Daniel T. Levin, Sarah B. Drivdahl, Nausheen Momen & Melissa R. Beck (2002). False Predictions About the Detectability of Visual Changes: The Role of Beliefs About Attention, Memory, and the Continuity of Attended Objects in Causing Change Blindness Blindness. Consciousness and Cognition 11 (4):507-527.
    Recently, a number of experiments have emphasized the degree to which subjects fail to detect large changes in visual scenes. This finding, referred to as “change blindness,” is often considered surprising because many people have the intuition that such changes should be easy to detect. Levin, Momen, Drivdahl, and Simons documented this intuition by showing that the majority of subjects believe they would notice changes that are actually very rarely detected. Thus subjects exhibit a metacognitive error we refer to (...)
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  20.  9
    David Cornberg (2009). Power, Complexity and Post-Visual Attention. Cultura 6 (2):78-84.
    The transition from modernity to post-modernity features changes in values amplified by an enormous increase in visual stimuli. This increase motivates analysis of the power of attention to create the present. Complexity theory illuminates this power and leads to the startling conclusion that we spend much of our waking life in a gap of nonexistence.
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  21.  4
    MaryLou Cheal (1997). Understanding Diverse Effects of Visual Attention with the VAP-Filters Metaphor. Consciousness and Cognition 6 (2-3):348-362.
    The Variable and Permeable Filters metaphor is presented with an explanation of its advantages over other popular metaphors in accounting for attention effects in many different research paradigms. Research from laboratories of the author and others are discussed briefly and shown to result in diverse facilitatory and inhibitory attention effects on visual perception. All of these effects are consistent with the VAP-Filters metaphor.
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  22.  18
    Cyril Latimer (1999). Is There More to Visual Attention Than Meets the Eye? Behavioral and Brain Sciences 22 (4):690-691.
    Models of saccade generation and visual selective attention must explain how and why particular targets are selected. Findlay & Walker do an excellent job of explaining the how of visual selection, but not the why. For a salience map to be more than a description of the relative importance of potential targets, there must be some account of the learning and inheritance that fashion its peaks and troughs. Point of gaze is not necessarily region of attention, (...)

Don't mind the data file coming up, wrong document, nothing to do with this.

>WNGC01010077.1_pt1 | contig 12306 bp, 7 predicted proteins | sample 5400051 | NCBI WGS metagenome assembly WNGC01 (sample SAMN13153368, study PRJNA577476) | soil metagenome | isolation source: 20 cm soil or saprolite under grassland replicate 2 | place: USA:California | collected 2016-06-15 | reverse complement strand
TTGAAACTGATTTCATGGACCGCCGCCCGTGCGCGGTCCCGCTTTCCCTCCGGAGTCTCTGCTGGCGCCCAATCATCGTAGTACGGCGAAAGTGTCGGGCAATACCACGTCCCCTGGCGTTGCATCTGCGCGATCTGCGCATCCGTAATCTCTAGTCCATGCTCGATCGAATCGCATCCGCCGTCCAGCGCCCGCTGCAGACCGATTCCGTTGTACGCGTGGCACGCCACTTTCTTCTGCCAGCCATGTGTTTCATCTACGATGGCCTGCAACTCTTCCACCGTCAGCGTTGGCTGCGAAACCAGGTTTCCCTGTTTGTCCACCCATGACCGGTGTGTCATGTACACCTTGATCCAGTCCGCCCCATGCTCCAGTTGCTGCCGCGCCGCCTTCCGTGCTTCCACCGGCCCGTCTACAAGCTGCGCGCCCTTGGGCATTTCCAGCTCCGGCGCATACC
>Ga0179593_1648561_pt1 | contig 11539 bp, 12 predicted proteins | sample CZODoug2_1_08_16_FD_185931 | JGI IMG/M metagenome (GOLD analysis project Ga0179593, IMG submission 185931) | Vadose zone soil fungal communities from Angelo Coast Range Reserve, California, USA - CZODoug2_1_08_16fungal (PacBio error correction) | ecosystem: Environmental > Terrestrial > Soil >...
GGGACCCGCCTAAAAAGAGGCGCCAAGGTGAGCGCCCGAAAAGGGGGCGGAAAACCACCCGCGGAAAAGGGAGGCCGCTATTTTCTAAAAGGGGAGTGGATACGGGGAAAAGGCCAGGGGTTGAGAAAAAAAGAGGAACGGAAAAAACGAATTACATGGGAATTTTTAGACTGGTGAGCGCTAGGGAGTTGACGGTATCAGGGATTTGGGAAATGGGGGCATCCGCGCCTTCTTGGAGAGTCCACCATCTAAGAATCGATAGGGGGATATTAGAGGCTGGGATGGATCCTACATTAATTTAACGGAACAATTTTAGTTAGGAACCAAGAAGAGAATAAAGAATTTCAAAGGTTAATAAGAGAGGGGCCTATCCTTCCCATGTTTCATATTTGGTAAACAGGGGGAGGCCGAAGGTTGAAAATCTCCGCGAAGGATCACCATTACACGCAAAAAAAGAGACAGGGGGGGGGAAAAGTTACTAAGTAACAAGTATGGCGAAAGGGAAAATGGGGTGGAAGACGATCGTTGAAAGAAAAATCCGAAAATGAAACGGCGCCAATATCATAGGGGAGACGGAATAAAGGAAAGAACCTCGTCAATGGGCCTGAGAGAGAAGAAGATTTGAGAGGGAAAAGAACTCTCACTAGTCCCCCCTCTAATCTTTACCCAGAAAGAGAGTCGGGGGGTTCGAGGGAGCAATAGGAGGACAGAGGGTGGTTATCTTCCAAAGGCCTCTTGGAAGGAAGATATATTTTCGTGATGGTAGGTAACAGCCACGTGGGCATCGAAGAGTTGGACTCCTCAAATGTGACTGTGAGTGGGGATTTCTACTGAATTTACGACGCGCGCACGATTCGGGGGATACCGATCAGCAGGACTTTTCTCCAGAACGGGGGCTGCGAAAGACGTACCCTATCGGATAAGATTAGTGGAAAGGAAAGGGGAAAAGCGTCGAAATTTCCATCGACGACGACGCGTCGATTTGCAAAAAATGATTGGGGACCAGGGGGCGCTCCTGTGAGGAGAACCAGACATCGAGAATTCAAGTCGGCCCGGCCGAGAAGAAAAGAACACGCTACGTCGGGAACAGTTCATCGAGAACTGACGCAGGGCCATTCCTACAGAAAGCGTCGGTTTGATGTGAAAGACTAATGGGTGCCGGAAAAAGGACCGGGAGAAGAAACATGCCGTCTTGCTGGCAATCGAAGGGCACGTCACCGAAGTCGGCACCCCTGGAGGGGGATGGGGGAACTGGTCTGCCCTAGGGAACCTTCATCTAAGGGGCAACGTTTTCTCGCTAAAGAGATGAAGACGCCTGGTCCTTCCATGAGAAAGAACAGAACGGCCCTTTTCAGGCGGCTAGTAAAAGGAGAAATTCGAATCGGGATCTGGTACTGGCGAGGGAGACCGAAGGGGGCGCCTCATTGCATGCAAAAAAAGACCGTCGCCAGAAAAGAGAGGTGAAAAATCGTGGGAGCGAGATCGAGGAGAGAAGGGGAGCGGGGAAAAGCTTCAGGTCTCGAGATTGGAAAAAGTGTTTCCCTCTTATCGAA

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  23. Richard D. Wright (ed.) (1998). Visual Attention. Oxford University Press Usa.
    Paying attention is something we are all familiar with and often take for granted, yet the nature of the operations involved in paying attention is one of the most profound mysteries of the brain. This book contains a rich, interdisciplinary collection of articles by some of the pioneers of contemporary research on attention. Central themes include how attention is moved within the visual field; attention's role during visual search, and the inhibition of these (...)
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  24.  22
    Mika Koivisto, Antti Revonsuo & Minna Lehtonen (2006). Independence of Visual Awareness From the Scope of Attention: An Electrophysiological Study. Cerebral Cortex 16 (3):415-424.
  25.  23
    E. Awh, K. M. Armstrong & T. Moore (2006). Visual and Oculomotor Selection: Links, Causes and Implications for Spatial Attention. Trends in Cognitive Sciences 10 (3):124-130.
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  26. Piotr Jaskoski, Rob H. J. van der Lubbe, Erik Schlotterbeck & Rolf Verleger (2002). Traces Left on Visual Selective Attention by Stimuli That Are Not Consciously Identified. Psychological Science 13 (1):48-54.
  27.  5
    Charles S. Harris & Ralph Norman Haber (1963). Selective Attention and Coding in Visual Perception. Journal of Experimental Psychology 65 (4):328.
  28.  2
    Robert G. Webster & George M. Haslerud (1964). Influence on Extreme Peripheral Vision of Attention to a Visual or Auditory Task. Journal of Experimental Psychology 68 (3):269.
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  29.  4
    Ralph Norman Haber (1964). A Replication of Selective Attention and Coding in Visual Perception. Journal of Experimental Psychology 67 (4):402.
  30.  1
    Lance K. Canon (1971). Directed Attention and Maladaptive "Adaptation" to Displacement of the Visual Field. Journal of Experimental Psychology 88 (3):403.
  31. L. E. Travis & M. E. Hall (1938). Effect of Visual After-Sensations Upon Brain Potential Patterning Under Different Degrees of Attention. Journal of Experimental Psychology 22 (5):472.
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  32.  6
    B. Fischer & H. Weber (1993). Express Saccades and Visual Attention. Behavioral and Brain Sciences 16 (3):553.
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  33.  53